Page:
Watching molecule movements in live cells

Jul 24, 2013
Nature: Watching molecule movements in live cells
The STED-RICS microscope scans the fluorescent cell membrane with a light spot and, thus, an image is recorded. Credit: (Figure: P. N. Hedde/KIT)

The newly developed STED-RICS microscopy method records rapid movements of molecules in live samples. By combining raster image correlation spectroscopy (RICS) with STED fluorescence microscopy, researchers of Karlsruhe Institute of Technology (KIT) opened up new applications in medical research, e.g. analyzing the dynamics of cell membranes at high protein concentrations. This method is now presented in Nature Communications (doi: 10.1038/ncomms3093).

How do individual biomolecules move in live cells, tissues, or organisms? How do the biomolecules interact? These questions have to be answered to better understand the processes of life on the molecular level. STED allows to pursue the movements and interactions of biomolecules in live samples with high spatial and temporal resolution. For this purpose, the structures to be studied are marked selectively using . Then, changes with time can be videotaped. However, the image sequence is rather slow, such that rapid molecule movements cannot be recorded directly. A group of KIT researchers around Professor Gerd Ulrich Nienhaus from the Institute of Applied Physics (APH) and the Center for Functional Nanostructures (CFN) now presents a new method to measure such rapid molecule movements in live samples in the Nature Communications journal.

The new method combines two types of microscopy. Using a confocal scanning microscope, fluorescence images are recorded point by point at fixed time intervals. Hence, the images contain an implicit time structure. This information can be used with the help of raster image correlation spectroscopy (RICS) to determine the dynamics of biomolecules, such as proteins, in live cells or tissue samples. However, protein concentrations often are too high to apply RICS together with conventional microscopy. For this reason, the KIT researchers combined the RICS method with STED microscopy (stimulated emission depletion microscopy). When using STED, the light spot scanning the fluorescence image can be reduced considerably. This method has already been used successfully to reach a maximum resolution in the imaging of cells. A STED microscope is a fluorescence microscope, whose resolution is not limited by the Abbe limit.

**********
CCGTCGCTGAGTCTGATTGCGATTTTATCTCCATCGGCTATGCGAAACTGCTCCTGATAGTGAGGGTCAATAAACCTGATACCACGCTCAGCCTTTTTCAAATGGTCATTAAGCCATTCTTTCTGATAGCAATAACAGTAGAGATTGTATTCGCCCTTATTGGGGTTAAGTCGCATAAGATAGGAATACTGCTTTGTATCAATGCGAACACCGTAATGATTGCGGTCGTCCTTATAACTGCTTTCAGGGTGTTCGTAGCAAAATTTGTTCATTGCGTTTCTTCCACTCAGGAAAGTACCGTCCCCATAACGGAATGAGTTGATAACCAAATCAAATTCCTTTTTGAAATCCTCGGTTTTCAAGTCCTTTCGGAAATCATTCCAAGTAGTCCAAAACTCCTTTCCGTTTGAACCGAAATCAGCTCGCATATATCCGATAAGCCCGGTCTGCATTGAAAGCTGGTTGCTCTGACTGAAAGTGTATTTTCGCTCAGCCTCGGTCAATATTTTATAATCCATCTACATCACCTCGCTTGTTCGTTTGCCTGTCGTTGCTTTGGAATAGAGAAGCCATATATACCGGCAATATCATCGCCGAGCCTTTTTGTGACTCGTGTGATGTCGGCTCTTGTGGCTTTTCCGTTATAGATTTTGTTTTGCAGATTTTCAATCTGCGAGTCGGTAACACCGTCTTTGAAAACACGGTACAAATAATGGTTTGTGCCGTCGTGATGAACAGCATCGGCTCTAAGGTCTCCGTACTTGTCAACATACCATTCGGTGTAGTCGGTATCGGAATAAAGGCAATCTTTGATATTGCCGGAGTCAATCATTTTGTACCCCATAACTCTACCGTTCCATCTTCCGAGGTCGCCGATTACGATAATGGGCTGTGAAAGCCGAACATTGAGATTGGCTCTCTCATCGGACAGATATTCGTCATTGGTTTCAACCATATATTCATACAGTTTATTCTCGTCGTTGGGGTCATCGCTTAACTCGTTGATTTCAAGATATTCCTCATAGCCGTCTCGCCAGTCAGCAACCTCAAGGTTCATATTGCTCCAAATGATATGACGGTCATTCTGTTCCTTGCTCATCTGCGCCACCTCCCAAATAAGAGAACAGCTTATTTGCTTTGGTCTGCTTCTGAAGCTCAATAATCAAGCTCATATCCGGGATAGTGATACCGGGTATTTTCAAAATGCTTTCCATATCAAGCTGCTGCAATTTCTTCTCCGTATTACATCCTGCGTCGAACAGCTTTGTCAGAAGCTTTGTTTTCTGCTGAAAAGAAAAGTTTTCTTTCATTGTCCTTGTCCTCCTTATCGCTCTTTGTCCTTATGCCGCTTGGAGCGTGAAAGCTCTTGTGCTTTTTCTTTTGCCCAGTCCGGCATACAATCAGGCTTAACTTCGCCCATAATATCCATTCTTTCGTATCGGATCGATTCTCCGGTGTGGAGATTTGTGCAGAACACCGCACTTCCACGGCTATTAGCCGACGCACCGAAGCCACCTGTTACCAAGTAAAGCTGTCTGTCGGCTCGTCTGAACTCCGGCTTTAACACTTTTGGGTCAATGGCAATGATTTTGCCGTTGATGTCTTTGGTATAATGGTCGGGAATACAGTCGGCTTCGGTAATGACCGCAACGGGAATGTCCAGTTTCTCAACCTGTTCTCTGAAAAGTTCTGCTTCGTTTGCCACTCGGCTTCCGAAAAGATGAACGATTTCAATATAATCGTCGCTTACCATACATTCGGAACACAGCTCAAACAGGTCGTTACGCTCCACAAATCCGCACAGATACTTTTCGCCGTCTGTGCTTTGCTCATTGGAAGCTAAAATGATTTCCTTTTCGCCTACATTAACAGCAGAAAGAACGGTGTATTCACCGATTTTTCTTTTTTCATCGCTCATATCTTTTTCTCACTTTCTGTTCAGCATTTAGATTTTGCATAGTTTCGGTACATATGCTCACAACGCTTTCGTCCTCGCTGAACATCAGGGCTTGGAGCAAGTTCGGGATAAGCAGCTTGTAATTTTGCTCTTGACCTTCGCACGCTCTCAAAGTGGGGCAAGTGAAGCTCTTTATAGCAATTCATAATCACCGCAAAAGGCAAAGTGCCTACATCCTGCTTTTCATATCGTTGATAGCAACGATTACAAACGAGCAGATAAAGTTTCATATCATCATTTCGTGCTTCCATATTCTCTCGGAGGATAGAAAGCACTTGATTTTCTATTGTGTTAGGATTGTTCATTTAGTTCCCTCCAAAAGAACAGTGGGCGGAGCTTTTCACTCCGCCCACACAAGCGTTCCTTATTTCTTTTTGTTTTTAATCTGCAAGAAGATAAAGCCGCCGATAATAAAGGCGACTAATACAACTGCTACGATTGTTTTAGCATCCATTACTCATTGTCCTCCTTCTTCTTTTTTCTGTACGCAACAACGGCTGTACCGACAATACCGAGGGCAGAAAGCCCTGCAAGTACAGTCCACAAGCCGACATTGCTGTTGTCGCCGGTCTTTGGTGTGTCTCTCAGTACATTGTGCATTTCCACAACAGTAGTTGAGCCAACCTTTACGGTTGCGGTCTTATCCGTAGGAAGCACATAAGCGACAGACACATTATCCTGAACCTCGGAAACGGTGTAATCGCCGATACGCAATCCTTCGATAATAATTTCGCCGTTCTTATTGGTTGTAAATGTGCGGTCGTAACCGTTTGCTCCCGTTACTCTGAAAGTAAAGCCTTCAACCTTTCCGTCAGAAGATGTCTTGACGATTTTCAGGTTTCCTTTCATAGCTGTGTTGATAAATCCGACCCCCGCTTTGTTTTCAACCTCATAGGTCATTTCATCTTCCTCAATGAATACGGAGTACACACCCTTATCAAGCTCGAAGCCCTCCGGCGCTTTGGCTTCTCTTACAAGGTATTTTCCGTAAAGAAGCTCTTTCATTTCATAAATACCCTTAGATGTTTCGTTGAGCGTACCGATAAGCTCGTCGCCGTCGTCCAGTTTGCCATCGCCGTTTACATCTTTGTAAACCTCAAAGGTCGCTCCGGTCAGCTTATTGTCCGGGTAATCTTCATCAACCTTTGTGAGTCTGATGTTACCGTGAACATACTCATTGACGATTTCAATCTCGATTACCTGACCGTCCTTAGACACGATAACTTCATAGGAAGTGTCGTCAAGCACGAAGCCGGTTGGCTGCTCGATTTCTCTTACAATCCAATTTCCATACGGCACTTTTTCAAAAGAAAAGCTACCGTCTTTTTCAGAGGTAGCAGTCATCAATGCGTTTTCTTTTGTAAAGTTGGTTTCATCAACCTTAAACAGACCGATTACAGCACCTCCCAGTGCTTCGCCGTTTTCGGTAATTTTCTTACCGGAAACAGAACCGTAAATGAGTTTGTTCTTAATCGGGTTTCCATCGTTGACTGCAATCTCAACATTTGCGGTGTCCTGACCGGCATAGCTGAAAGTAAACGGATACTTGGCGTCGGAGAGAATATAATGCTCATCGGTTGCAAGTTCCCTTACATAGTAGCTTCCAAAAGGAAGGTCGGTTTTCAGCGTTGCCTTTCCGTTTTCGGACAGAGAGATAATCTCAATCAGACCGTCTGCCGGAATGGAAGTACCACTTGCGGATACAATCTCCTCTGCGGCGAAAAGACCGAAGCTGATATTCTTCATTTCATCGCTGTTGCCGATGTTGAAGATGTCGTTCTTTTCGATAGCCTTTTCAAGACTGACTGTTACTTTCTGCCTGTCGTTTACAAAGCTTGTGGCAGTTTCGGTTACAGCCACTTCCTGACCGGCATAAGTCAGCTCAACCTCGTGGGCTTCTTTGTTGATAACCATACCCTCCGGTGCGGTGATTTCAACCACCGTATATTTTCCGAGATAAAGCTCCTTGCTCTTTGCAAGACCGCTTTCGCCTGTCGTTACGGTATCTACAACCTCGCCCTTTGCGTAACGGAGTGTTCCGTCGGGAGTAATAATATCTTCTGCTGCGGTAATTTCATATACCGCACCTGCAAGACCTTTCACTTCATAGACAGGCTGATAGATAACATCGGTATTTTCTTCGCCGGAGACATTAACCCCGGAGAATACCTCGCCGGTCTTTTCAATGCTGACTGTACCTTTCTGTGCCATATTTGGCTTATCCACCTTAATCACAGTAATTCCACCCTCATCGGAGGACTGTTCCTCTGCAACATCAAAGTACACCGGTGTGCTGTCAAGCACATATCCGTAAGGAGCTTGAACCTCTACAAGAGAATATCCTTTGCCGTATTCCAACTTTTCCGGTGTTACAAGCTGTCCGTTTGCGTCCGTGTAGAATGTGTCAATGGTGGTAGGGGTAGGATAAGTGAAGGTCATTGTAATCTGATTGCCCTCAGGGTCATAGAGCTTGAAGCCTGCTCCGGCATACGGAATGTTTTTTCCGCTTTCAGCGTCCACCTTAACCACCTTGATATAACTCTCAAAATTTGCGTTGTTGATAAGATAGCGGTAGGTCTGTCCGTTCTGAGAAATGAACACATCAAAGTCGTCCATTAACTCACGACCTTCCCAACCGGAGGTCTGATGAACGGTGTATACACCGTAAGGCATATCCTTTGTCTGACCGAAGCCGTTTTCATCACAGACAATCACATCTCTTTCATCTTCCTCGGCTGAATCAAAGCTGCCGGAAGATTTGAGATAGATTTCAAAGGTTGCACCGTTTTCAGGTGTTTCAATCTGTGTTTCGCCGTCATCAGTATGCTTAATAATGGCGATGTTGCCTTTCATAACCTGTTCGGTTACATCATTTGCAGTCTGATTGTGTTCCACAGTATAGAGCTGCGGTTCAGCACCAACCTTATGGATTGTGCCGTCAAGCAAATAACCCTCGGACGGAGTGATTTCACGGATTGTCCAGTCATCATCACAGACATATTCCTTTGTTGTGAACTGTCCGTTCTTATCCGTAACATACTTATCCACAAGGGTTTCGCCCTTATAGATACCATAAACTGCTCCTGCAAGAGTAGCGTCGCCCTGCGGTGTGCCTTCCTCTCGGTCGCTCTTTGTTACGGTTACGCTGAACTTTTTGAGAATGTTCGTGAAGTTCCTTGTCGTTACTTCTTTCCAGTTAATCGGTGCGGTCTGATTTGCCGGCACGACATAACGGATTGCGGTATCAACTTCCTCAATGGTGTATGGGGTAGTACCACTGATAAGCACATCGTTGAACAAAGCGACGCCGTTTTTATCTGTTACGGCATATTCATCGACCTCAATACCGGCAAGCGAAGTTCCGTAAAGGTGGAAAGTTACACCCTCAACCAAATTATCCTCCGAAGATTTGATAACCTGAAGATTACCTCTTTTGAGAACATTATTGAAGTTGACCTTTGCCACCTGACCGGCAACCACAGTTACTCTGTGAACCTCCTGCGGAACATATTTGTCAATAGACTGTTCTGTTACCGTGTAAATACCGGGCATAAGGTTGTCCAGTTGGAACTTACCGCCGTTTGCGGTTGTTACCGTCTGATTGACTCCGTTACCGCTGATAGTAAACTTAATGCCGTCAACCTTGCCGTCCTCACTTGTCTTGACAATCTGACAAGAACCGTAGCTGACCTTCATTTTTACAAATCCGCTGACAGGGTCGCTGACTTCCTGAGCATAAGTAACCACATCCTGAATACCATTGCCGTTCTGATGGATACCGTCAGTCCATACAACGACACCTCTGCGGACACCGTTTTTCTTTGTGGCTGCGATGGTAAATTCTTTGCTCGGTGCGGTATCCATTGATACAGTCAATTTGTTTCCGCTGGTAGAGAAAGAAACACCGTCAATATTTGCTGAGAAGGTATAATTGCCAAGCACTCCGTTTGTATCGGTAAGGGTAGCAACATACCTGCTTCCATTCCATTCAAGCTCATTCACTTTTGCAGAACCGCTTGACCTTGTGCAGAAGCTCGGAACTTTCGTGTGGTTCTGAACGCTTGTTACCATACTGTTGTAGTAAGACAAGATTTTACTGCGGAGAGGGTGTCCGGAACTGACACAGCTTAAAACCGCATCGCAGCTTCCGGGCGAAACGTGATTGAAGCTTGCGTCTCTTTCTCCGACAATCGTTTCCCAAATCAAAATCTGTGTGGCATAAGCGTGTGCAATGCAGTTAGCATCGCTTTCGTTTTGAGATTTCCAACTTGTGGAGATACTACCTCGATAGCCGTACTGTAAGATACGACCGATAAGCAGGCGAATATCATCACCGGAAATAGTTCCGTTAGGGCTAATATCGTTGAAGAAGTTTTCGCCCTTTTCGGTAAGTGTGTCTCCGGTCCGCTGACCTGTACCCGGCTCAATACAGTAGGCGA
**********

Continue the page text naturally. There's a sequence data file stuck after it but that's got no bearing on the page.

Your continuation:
By combining raster image correlation spectroscopy with STED microscopy, KIT researchers have now succeeded in quantifying molecule dynamics in biological structures based on the raster images recorded. "This means that the STED-RICS method can be used to derive from any fluorescence image a highly resolved map of the number and movability of the marked molecules in the area scanned by the spot," Gerd Ulrich Nienhaus explains.

Professor Nienhaus' working group consists of physicists, chemists, and biologists. Interdisciplinary cooperation is indispensable to cover all aspects when developing new microscopic instruments and methods for biophysical fundamental research. When applications are addressed, other KIT researchers join the team and contribute their knowledge of molecular processes. In the case of the STED-RICS method, the team worked together with scientists from the Institute of Toxicology and Genetics (ITG) and the Cell and Developmental Biology Division of the Zoological Institute.

The STED-RICS method opens up new measurement applications in life sciences. A major application is research into the dynamics of cell membranes. Numerous receptor proteins are embedded in the membranes. By interaction with externally docking ligand molecules, external signals are transmitted into the cell. With the help of STED-RICS, the researchers can now determine precisely and quantitatively the movements of both lipids and receptors. Understanding of these processes is of crucial importance to medical and pharmaceutical research. Many pharmaceutical substances are based on influencing these interactions. "About every second medical substance influences signal transduction of G-protein coupled receptors, an important sub-class," Professor Nienhaus explains.

Explore further: Scientists advance important microscopic technique for biomedical research

More information: Nature Communications 4. 2013. Article number: 2093. doi:10.1038/ncomms3093

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